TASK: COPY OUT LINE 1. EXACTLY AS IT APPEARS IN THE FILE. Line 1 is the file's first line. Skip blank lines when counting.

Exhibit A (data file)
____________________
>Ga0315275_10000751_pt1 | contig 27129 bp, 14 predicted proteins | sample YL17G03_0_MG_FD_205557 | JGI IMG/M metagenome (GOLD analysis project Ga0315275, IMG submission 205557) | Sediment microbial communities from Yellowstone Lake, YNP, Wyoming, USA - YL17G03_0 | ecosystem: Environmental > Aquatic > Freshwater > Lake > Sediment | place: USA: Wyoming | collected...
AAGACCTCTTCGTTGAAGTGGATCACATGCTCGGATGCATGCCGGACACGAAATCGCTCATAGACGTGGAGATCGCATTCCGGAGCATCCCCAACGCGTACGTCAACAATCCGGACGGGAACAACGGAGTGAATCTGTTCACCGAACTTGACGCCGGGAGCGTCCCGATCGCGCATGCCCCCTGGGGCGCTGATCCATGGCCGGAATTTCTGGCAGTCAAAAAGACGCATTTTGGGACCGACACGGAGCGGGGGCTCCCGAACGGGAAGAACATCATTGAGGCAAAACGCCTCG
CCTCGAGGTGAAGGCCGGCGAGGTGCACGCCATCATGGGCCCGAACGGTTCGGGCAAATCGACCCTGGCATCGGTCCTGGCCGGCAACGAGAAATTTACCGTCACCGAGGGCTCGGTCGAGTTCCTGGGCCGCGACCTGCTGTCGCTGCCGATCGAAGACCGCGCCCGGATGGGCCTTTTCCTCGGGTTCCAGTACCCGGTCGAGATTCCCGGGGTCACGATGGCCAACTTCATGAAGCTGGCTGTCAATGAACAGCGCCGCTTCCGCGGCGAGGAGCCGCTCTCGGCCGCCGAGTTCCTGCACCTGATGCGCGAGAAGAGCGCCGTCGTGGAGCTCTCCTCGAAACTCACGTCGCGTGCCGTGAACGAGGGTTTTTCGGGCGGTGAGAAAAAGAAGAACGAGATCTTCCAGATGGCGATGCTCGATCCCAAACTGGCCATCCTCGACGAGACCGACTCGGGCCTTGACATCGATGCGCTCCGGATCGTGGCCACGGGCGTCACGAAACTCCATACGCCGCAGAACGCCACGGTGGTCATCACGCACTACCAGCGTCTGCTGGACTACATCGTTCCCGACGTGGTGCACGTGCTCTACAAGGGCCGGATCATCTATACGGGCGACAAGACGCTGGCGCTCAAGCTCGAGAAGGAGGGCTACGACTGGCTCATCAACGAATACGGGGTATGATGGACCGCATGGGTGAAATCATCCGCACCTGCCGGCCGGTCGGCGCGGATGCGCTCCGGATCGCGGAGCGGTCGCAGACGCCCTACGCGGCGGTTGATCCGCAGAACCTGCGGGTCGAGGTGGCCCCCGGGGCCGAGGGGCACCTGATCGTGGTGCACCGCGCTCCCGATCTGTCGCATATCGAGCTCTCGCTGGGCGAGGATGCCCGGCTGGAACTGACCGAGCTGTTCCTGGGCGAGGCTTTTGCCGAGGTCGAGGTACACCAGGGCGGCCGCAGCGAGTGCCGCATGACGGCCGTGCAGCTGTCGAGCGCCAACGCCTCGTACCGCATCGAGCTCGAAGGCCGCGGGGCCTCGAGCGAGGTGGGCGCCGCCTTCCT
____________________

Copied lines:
>Ga0315275_10000751_pt1 | contig 27129 bp, 14 predicted proteins | sample YL17G03_0_MG_FD_205557 | JGI IMG/M metagenome (GOLD analysis project Ga0315275, IMG submission 205557) | Sediment microbial communities from Yellowstone Lake, YNP, Wyoming, USA - YL17G03_0 | ecosystem: Environmental > Aquatic > Freshwater > Lake > Sediment | place: USA: Wyoming | collected...